As said, Mordvin and Permic (Ud pars, Ko pors) forms cannot be regular cognates of the Finnic word, so they are parallel loans, probably from Indo-Iranian, as Koivulehto (2001b: 242) has noted. The problem here is that because of the palatal s in Permic this borrowing, too, must be quite old, but a more detailed treatment of this issue has to be pursued elsewhere. [EES] mentions that the Mordvin words could have been borrowed from Finnic languages, but this could hardly explain the Mordvin affricates.

Hyllested [2014: 84-85] has argued that at least the forms in Mordvin and Permic are borrowed from Turkic *borsuq 'badger' (> Chuvash ports id.). Hyllested assumes that the Indo-European words, too, are ultimately borrowed from this Turkic word, which he considers a "Central Asiatic

culture word". I find no reason to support Hyllested's arguments. The con-sonantism of the Udmurt, Komi and Mordvin words can hardly be explained from the Turkic forms: while I admit that the Indo-Iranian origin explains the palatal sibilant of Permic only if the borrowing is very early (not from Iranian *partsa- or *parsa-), the Turkic s or s is not better at all, as it would probably have been substituted by *s in Permic. And although semantically it would not be impossible to derive the 'pig(let)' words from 'badger', the idea that the central Uralic words are simply Indo-Iranian loanwords is more convincing also from this point of view.

Etymology: unclear (certainly from Indo-European, but not necessarily from PII)

3.3.4. Hyva 'good' (has cognates in all Finnic languages), SaN savvit 'to heal a wound' (has cognates in all Saami languages except Akkala and Ter); Mordvin E civ, M civa 'hospitable' < ? *siva ~ *ciwa

^ PI *tsiwa-, cf. OI siva- 'auspicious, propitious, gracious, favourable, benign, kind, benevolent, friendly, dear'; god's name Siva- < PII *ciwa-([EWAia II: 640])

([Koivulehto 2009: 85-87])

Koivulehto considers this West-Uralic word as a loan from Proto-Ira-nian, but this is not necessarily the case. First of all, this word is not even attested in Iranian. It is attested in Indo-Aryan and has an Indo-European etymology (the word is derived from PIE *keywo-, as Koivulehto notes), so the word must have been present in PII, but there are no traces of it in the attested Iranian languages. Of course, it is possible that the word was still present in Iranian, even though it has not been attested (it is well-known that the corpus of Old Iranian texts is much smaller than the huge amount of Old Indo-Aryan material, and this is also mentioned by Koivulehto), but there are other problems with the etymology as well.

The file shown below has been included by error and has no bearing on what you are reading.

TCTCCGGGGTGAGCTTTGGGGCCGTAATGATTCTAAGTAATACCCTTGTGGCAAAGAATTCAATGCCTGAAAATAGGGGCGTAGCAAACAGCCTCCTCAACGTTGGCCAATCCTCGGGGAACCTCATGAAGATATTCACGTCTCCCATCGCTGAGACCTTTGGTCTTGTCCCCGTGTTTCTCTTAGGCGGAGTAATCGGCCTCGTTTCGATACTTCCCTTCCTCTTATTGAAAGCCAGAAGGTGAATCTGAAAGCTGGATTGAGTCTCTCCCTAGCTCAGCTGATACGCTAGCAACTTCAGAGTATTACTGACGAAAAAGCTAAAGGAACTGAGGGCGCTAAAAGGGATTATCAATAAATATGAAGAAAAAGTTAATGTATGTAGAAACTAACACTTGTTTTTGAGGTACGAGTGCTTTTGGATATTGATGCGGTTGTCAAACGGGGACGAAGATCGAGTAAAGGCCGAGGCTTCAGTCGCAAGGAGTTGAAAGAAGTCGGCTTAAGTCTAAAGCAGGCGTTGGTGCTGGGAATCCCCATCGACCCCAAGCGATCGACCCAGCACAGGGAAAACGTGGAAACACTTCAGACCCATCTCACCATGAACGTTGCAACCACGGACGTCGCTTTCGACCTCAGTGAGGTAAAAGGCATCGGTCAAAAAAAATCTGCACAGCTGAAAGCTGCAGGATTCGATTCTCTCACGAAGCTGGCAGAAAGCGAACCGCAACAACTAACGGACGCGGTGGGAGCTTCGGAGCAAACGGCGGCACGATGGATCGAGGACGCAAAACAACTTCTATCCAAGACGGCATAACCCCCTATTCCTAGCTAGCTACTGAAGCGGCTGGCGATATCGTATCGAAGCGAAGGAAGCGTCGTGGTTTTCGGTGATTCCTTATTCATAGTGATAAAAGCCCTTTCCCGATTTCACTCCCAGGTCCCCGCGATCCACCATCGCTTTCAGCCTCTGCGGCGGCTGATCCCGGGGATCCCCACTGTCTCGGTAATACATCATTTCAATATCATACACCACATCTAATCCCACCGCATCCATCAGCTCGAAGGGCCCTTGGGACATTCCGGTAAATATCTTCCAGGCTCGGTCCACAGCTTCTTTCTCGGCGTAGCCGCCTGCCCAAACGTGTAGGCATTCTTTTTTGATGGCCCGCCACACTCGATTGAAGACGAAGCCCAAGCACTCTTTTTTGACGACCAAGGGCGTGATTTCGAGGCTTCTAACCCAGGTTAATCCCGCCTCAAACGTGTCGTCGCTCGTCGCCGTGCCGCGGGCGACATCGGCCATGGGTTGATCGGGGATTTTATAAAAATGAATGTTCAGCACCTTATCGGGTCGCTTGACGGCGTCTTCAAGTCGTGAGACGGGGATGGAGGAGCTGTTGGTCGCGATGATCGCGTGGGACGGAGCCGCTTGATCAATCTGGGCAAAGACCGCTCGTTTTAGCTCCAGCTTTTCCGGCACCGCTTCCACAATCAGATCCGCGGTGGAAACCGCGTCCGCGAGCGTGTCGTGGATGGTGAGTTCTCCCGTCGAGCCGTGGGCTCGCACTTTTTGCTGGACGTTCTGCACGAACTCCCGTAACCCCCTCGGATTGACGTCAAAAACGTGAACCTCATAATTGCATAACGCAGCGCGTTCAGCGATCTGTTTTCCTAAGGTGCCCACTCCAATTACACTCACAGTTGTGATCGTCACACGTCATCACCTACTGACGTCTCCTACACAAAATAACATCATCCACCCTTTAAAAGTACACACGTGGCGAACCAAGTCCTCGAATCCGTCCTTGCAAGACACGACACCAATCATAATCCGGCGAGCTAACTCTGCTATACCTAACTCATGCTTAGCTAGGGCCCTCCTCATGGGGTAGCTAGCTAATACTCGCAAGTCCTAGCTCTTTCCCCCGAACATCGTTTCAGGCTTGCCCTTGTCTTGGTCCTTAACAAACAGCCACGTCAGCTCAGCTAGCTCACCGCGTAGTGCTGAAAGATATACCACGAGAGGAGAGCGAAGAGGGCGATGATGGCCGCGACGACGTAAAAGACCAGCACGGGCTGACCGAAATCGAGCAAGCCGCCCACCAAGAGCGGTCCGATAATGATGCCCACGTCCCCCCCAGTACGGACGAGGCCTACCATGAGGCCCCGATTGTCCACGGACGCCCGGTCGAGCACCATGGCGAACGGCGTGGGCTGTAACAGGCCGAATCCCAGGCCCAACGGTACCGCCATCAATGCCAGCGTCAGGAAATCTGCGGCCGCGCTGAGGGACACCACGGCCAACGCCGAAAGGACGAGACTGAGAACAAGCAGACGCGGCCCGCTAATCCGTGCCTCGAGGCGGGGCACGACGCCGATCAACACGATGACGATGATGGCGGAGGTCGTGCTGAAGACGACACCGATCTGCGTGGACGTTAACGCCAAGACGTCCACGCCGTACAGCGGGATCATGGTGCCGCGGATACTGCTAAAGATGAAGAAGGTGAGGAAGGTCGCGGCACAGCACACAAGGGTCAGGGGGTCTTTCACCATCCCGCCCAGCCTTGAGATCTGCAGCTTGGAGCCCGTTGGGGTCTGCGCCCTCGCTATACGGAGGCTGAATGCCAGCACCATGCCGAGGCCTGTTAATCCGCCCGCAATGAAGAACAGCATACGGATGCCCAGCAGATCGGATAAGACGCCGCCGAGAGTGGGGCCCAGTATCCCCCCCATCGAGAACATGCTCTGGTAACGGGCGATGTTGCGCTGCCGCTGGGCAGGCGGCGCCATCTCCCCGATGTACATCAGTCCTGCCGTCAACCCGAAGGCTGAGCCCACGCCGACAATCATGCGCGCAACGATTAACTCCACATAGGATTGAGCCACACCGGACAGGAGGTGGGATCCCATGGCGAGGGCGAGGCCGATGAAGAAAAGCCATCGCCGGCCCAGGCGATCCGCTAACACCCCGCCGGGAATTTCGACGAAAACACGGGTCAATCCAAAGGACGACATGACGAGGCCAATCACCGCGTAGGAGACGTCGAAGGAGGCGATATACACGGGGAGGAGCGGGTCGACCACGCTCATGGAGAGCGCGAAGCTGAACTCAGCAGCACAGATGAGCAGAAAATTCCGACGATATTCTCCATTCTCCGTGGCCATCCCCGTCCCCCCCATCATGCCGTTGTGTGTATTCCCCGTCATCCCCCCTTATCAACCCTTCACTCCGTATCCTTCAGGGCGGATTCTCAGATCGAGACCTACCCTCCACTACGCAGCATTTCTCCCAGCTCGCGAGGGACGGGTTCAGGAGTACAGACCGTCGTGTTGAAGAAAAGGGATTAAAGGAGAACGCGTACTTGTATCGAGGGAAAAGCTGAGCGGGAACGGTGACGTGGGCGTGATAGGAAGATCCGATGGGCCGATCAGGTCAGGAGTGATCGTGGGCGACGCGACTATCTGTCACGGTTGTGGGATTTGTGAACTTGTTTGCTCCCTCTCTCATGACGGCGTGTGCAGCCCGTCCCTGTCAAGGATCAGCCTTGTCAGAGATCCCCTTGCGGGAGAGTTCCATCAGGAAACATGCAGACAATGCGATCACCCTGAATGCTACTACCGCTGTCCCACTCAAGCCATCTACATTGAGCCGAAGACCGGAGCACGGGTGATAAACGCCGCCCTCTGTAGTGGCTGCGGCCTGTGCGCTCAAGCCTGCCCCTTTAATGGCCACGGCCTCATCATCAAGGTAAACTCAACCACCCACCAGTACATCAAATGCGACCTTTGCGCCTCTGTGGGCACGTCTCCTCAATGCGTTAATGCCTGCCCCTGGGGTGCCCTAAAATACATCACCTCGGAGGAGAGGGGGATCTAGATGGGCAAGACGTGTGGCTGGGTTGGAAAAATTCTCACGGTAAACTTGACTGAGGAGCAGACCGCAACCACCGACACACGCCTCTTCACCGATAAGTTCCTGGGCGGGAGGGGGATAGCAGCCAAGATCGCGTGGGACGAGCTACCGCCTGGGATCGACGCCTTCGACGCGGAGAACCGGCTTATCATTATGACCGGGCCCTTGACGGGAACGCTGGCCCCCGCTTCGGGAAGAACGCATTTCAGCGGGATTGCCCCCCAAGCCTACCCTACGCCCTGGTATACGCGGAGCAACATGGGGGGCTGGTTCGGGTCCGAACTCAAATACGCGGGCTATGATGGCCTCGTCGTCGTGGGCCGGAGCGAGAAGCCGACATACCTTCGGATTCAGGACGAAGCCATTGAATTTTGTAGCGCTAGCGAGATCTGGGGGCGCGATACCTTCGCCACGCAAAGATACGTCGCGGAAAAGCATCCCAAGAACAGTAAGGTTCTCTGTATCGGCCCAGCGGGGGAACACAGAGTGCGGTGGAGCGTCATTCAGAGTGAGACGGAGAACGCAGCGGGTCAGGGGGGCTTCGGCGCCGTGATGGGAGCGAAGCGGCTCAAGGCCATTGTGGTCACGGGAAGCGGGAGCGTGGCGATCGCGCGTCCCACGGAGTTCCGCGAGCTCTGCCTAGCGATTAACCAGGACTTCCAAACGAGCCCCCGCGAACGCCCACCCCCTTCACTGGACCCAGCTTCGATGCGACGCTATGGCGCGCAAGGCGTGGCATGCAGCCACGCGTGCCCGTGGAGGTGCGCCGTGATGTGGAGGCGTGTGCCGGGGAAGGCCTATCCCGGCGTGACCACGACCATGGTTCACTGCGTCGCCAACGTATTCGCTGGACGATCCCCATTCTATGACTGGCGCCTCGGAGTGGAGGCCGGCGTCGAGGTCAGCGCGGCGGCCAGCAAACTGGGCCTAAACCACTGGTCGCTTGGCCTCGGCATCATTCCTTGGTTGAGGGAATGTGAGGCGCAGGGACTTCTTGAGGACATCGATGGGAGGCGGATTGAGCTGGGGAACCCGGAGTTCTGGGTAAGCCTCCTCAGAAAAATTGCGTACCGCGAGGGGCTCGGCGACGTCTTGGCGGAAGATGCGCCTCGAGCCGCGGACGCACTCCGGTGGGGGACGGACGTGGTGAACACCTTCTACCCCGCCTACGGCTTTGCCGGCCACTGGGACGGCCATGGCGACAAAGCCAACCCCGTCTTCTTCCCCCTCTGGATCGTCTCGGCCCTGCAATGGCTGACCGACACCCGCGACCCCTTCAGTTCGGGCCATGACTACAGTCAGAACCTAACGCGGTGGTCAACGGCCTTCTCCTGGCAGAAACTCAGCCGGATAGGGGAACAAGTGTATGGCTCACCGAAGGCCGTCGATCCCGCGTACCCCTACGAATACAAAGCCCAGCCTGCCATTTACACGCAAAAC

Apart from this, the phonological relations between the Finno-Ugric words are irregular: the Saami and Finnic words point at *siwa 15, whereas the Mordvin words cannot reflect this form. Erzya affricate c is often secondary and reflects regularly earlier (PU) *s. Finnic h, on the other hand, cannot reflect PU *c according to Aikio [2015a: 4-5]. Koivulehto still assumed

15 In earlier sources such as [UEW], the word has been reconstructed as *sega. Koivulehto convincingly argues that such a reconstruction is impossible because g would have been retained in Mordvin.

that Finnic h can reflect either *s or *c. Furthermore, the relation E c : M c is irregular (in the case of earlier *s, the reflex s should have been retained in Moksha), and it is difficult even to reconstruct this word to Proto-Mor-dvin. Koivulehto assumes that the Finnic word could reflect earlier *ciwa, and the Saami word could be a loan from Finnic, but this cannot be the case since the Finnic h must go back to *s, not *c according to Aikio [2015].

Furthermore, the vowels are also problematic: in *a stems, PU/ PWU *i regularly develops into e in both Mordvin languages [Berec-zki 1988: 320], so on the basis of the Mordvin forms an old i-a stem cannot be reconstructed. A form *cewa could be reconstructed for Pre-Mor-dvin on the basis of the Moksha and Erzya forms. The Saami form could reflect either earlier *e or *i. According to Santeri Junttila (personal communication), the Livonian cognate point to *siwa. Both the vocalism and the consonantism manifests serious problems and the words cannot be regular cognates.

All these things considered, the etymology is rather to be rejected. Alternatively, parallel loans with different consonant and vowel substitutions in Finnic, Saami and Mordvin could be assumed, but the absence of the word from Iranian makes this unlikely. Probably the Finnic and Saami words are cognates, but they have nothing to do with the Mordvin words. Etymology: unconvincing

3.3.5. Suka 'haircomb' (has cognates in all Finnic languages); SaN cohkut 'to comb' (has cognates in all Saami languages except Akkala); Mo suva 'husk of grain'; Mari su 'husk of grain'; Ud su 'rye; grain'